The author of this communication had her employment terminated whilst she was pregnant. The decision authorising termination made reference to her being a foreign worker. So many fora are now available for holding states to account for violations of one’s human rights that it can be confusing for the potential author of a communication. The questions of which forum to choose – regional and/or international – is brought into focus in the communication submitted by Yilmaz-Dogan against the Netherlands to the UN Committee on Elimination of all forms of Racial Discrimination in 1984. A violation was found on, essentially, procedural grounds with little consideration of the substantial issues. The rewriting considers alternative fora available today for a complaint on the same point and the impact on the committee’s opinion of having appropriately considered the sex discrimination dimension, something which was established in international human rights at the time of the complaint. A more intersectional analysis reveals multiple grounds of discrimination. Inevitably the opinion would still find an infringement of the treaty but by strengthening the reasoning and providing greater direction to the state party, it is hoped that the human rights situation in the state would be strengthened.
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Yilmaz-Dogan v The Netherlands (CERD): forum shopping and intersecting grounds of discrimination thirty years later
Rewriting Human Rights Decisions
A Comparative Study
Gordon Anderson, Douglas Brodie and Joellen Riley
The employee’s ability to maintain an autonomous private life alongside employment has long been contested territory in employment law. The rights to paid and unpaid leave to attend to illness and emergencies, and to undertake caring responsibilities and recreation, are the fruits of earlier industrial struggles; and where these rights appear in employment contracts, it is generally as a consequence of the influence of mandatory provisions in statutes or statutory instruments. Claims that employers must also accommodate an employee’s freedom of expression have also been contentious. This chapter considers the interplay of common law and statutory influences in establishing contemporary boundaries between work and personal life. Keywords comparative employment law, contract of employment, work and personal life, freedom of employee expression
For a new regional human rights court it is particularly important to engage with comparative authority in its judgments. This chapter explores the merits judgment of the African Court on Human and Peoples’ Rights in Zongo v Burkina Faso. It illustrates how the Court in this case failed to engage with relevant comparative material from the African Commission on Human and Peoples’ Rights, the United Nations, the Inter-American Court of Human Rights and the European Court of Human Rights. Reference to such material is important to strengthen the reasoning of the judgments of the Court and thereby enhancing their legitimacy. Fortunately the engagement with comparative material is much better in most of the other judgments so far delivered by the Court. The chapter explores how the Court’s use of comparative material in Zongo could have enhanced the reasoning in relation to the two merits issues of the judgment, namely due diligence in investigation of alleged extrajudicial executions and the chilling effect on the media arising from extrajudicial executions of journalists.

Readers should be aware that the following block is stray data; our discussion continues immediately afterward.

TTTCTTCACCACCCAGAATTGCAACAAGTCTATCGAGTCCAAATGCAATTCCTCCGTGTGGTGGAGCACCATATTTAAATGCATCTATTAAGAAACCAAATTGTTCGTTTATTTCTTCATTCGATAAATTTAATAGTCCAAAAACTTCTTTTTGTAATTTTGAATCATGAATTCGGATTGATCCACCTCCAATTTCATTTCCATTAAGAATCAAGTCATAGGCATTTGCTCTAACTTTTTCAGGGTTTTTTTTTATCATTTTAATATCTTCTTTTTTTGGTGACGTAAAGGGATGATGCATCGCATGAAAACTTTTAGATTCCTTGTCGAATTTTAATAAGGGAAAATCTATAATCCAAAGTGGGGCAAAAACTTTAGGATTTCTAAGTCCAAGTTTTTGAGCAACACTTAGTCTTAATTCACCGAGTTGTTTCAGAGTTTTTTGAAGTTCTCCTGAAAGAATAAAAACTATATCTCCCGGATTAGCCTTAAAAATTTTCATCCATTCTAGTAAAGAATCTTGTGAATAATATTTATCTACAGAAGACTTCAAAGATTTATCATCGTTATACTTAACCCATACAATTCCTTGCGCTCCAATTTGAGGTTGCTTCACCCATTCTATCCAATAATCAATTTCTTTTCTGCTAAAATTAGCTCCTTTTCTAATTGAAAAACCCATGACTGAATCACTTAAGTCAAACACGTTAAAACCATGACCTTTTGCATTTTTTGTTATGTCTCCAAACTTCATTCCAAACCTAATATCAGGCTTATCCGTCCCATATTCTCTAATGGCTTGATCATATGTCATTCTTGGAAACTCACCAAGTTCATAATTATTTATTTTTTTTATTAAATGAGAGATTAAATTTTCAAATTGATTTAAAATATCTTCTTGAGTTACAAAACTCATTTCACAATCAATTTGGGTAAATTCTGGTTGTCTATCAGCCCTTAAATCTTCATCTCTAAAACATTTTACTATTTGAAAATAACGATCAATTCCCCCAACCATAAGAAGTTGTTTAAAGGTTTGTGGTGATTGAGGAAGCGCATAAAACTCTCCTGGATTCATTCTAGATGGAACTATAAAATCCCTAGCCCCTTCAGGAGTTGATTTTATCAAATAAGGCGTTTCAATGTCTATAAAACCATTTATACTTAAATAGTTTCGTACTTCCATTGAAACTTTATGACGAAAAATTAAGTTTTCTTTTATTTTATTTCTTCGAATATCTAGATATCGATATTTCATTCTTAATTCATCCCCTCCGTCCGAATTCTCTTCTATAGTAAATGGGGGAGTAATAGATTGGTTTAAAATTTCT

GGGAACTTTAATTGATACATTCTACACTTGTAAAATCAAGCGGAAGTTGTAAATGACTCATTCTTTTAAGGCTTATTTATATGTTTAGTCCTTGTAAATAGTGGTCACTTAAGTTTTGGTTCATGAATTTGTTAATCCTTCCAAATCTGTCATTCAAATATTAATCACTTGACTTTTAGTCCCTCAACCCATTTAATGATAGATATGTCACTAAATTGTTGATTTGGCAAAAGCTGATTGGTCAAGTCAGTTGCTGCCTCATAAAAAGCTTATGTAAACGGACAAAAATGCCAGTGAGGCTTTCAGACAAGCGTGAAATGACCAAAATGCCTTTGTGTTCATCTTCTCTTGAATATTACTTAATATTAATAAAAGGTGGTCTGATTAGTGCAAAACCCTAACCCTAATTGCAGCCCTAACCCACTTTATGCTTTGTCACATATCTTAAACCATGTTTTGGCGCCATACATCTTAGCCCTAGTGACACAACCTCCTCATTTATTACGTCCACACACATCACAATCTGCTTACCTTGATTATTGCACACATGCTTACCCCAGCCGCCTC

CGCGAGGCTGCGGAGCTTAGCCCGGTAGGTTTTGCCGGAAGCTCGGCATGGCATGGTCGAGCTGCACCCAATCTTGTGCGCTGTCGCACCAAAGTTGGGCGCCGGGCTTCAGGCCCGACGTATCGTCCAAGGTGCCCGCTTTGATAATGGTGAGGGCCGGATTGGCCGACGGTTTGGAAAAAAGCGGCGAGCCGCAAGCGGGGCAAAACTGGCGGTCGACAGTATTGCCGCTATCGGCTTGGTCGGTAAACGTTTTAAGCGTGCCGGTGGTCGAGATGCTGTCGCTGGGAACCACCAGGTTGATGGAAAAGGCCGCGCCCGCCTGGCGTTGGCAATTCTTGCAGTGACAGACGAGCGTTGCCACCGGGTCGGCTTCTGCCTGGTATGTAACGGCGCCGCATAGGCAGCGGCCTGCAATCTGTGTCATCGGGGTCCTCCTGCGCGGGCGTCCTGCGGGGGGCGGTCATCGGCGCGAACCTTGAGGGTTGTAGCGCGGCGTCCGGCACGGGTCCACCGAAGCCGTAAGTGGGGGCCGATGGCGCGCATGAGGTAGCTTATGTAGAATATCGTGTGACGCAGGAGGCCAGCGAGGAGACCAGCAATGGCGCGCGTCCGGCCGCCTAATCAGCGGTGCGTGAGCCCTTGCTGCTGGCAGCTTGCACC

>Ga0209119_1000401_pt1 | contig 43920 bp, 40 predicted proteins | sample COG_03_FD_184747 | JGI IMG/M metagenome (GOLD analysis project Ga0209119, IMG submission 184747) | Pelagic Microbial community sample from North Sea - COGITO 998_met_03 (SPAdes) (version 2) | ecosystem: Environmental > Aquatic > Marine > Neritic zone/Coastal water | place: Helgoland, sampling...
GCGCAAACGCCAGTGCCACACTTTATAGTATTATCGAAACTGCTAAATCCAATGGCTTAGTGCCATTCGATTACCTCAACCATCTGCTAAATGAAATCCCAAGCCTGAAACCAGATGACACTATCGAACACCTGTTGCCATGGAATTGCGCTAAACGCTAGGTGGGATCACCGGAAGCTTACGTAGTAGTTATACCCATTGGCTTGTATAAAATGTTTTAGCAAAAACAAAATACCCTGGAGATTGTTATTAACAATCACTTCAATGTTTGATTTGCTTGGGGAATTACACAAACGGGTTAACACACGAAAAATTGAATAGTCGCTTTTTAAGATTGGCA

Selected Papers of The Jurist (法学家), Volume 5
The consular court, as the initial judicial institution of extraterritoriality, which aimed to issue regulations for protecting the Americans who lived in China, was not able to demonstrate the entire practice and intention of extraterritoriality. As an amended mode, the United States Court for China, which was constructed by the Western professional judicial system and designed to reform the consular court system, formed an alternative mode of extraterritoriality and acted in an outstanding role among those Western judicial institutions. According to Congress, special acts and professional judges, adhering to the basic principles of rule by law and following the judicial philosophy of sentence, depended on law rather than bias in favor of domestic concerns, while the practice of the professional judiciary mode achieved another goal and contributed to the ideology of legal imperialism spread throughout modern China. This may be considered as a homogenization of the judicial mode that relies on the rule of law. However, it is impossible to evade the fact of colonization in law. Keywords: United States Court for China; consular court; extraterritoriality; legal imperialism
Selected Papers of The Jurist (法学家), Volume 5